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A History of Bicycling

It started long before Amgen.

Posted: February 25, 2008 5:41 p.m.
Updated: April 25, 2008 5:02 a.m.
 
An event such as the Amgen Tour of California always brings a lot of enthusiasm for the sport of bicycling- but daily, on the trail system and on the streets of Santa Clarita, we find all levels of bicyclists. Bicycling is not a new sport. The bicycle made its appearance during the period between the development of the steam railroad and the electric trolley car.

While the origin of the "bike" does not seem to be clearly established, it is generally accepted that the first vehicle having the mechanical principles of the modern bicycle was invented in 1816 and was known as the "Draisine," after its inventor, Baron Van Drais. Also developed about this time by an Englishman, named Johnson, was the "Curricle," also known as the "Hobby Horse" or "Dandy Horse." These first bicycles consisted of two wheels connected by a bar. Pictures and prints of that era show that the riders propelled the machine by alternately kicking the ground with first the right and then the left foot.

This design was first improved upon by Kirkpatrick McMillan of Scotland, in 1840, who worked out a system of pedaling. Next came the velocipede, with a wooden frame, propelled by pedals attached to the forward wheel. Credit for this improvement is generally given to Ernest Michaux, a Frenchman, who invented this device in 1855. This vehicle was introduced in the United States in 1866 and was very popular until it was superseded by the high bicycle in 1873, which lasted about 10 years, being, in turn, replaced by the then modern safety bicycle, which resembled present day bicycles.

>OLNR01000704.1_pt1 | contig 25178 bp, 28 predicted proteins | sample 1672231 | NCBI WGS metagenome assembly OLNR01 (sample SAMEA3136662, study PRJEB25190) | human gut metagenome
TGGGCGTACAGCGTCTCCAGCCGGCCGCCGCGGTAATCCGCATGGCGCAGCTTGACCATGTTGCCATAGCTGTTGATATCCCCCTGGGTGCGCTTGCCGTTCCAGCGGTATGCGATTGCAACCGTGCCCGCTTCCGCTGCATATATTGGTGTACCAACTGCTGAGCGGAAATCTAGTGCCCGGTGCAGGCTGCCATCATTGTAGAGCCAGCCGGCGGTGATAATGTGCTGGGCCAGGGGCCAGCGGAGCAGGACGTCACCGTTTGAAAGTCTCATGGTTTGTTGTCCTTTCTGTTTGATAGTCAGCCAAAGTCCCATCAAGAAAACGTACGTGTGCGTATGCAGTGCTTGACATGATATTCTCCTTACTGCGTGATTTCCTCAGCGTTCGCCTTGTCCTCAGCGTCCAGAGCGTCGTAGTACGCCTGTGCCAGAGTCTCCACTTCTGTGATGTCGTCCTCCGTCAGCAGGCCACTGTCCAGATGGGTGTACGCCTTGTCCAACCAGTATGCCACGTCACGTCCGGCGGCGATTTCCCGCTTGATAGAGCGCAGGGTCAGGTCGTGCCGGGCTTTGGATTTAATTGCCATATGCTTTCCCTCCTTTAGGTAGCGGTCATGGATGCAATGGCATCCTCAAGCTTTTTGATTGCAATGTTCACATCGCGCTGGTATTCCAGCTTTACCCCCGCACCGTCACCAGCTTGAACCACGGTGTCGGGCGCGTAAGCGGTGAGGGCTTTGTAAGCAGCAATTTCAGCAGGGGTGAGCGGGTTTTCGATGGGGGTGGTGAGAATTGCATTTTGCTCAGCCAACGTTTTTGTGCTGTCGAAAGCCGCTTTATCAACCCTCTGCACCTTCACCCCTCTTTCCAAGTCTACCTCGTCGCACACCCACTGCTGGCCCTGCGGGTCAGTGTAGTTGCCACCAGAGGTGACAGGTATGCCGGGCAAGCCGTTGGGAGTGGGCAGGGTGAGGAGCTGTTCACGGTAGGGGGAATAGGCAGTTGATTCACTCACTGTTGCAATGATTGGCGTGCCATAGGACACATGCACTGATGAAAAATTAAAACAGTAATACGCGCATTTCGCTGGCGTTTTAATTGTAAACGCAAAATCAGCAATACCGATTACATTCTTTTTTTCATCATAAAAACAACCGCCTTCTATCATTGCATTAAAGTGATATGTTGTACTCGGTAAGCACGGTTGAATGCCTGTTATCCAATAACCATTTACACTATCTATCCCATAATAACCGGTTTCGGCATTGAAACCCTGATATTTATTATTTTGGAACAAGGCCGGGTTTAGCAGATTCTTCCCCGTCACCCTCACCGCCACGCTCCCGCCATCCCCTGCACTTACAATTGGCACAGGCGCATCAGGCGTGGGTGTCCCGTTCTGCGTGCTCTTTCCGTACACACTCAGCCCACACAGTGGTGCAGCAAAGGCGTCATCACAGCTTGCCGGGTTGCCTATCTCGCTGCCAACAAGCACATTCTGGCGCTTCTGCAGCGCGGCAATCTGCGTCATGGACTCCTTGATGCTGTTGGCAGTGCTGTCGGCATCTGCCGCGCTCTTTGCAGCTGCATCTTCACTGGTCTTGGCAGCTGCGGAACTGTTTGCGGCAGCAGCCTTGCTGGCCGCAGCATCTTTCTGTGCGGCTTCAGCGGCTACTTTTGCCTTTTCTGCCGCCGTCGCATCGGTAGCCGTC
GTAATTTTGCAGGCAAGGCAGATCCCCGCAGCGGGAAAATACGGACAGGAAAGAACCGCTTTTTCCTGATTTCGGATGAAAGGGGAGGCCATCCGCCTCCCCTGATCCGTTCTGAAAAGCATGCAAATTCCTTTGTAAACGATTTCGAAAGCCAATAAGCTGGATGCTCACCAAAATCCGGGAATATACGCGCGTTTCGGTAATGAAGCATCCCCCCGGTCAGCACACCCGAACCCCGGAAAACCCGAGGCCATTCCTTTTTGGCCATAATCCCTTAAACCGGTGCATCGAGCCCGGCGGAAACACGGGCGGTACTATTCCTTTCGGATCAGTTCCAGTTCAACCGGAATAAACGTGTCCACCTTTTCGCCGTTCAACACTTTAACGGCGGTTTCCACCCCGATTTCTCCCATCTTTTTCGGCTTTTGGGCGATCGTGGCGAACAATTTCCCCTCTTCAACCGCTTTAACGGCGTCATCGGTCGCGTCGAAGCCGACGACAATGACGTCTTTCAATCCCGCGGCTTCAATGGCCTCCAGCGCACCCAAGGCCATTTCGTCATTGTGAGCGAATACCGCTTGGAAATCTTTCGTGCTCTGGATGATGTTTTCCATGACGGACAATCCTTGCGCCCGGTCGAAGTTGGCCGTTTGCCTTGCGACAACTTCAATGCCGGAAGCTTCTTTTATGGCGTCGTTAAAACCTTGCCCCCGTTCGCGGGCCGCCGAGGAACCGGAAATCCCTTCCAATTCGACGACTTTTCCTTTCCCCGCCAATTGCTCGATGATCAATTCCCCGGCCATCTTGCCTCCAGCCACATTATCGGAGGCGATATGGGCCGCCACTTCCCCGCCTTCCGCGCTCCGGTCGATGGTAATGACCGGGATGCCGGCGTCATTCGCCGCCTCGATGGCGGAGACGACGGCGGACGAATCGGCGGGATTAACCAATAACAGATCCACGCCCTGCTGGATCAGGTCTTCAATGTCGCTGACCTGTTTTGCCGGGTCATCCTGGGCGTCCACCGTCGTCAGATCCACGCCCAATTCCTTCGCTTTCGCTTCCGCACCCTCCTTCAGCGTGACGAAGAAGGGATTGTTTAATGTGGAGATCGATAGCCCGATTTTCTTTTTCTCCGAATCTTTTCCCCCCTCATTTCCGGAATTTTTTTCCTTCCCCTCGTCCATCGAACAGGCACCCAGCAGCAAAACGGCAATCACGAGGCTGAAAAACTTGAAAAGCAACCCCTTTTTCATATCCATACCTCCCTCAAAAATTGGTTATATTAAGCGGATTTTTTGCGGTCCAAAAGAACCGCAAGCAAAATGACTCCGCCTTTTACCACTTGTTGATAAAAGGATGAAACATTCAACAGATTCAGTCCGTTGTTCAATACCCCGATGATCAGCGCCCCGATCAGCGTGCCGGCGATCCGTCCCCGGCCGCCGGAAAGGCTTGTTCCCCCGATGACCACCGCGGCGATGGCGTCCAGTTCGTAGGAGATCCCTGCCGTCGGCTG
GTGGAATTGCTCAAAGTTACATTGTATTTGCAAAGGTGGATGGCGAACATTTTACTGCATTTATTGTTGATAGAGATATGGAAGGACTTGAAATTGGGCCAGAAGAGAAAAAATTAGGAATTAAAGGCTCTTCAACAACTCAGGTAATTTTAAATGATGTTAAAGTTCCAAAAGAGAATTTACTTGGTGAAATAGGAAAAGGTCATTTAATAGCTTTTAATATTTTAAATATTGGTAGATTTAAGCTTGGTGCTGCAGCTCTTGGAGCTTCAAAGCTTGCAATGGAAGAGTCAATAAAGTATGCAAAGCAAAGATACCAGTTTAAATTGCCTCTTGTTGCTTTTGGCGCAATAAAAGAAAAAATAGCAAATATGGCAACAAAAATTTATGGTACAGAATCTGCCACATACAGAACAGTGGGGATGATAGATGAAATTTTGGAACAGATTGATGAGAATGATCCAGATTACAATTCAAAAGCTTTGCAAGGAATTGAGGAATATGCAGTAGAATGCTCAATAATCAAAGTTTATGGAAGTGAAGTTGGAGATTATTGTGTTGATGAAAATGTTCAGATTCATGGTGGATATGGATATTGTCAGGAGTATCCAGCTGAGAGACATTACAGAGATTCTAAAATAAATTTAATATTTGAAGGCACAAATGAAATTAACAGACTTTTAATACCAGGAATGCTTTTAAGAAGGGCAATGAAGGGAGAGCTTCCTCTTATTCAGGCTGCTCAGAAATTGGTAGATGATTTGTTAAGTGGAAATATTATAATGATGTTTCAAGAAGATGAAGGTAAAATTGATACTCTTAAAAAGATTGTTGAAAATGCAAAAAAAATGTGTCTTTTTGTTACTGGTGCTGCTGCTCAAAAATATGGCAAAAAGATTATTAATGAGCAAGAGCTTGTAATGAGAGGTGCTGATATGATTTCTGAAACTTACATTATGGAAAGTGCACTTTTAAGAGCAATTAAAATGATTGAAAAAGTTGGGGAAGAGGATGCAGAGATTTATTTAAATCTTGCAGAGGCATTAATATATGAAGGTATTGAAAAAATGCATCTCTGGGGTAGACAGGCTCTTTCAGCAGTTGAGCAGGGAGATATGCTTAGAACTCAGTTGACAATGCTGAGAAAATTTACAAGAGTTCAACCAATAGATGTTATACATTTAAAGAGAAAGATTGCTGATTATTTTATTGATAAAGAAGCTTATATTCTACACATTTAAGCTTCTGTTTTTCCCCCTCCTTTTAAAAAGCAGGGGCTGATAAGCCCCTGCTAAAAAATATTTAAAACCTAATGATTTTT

From 1888 to 1900 the manufacture of bicycles in this country developed into a major industry, with 300 established firms. In 1890, American manufacturers produced nearly 30,000 bicycles, and by 1899 that figure had grown to 1,200,000. As a result of the 19th century popularity of bicycles, 150,000 businessmen and governors from 17 states petitioned Congress for better roads. Bicycle manufacturing and mass production techniques also provided a foundation for the U.S. automotive industry. During this period, the bicycle was mainly used for sport and pleasure.

After 1900, the bicycle was used also as a business conveyance, vying with the horse and buggy and the first automobile, as a means of transportation.

Before and after the turn of the century, the bicycle occupied an important place in everyday life both from the standpoint of pleasure and sport as well as business. Amateur and professional bicycle racing, bicycle clubs, whose members traveled considerable distances on holidays or weekends, were all apart of the American scene of that day. "Bikes" with extra pedals, handlebars and seats, designed to accommodate more than one person safely, were not uncommon and provided the theme for a then popular song "On a Bicycle Built for Two."

And the bicycle continues to be popular today. Grants from the state and the federal government have provided our city with money for over 30 miles of bike paths. The paths not only provide a safe place for recreational bicycling, but are also used for people to bicycle-commute to their jobs. And, with the price of gasoline, bike commuting is certainly a money saver.

Enjoy Amgen, but remember where it all started.

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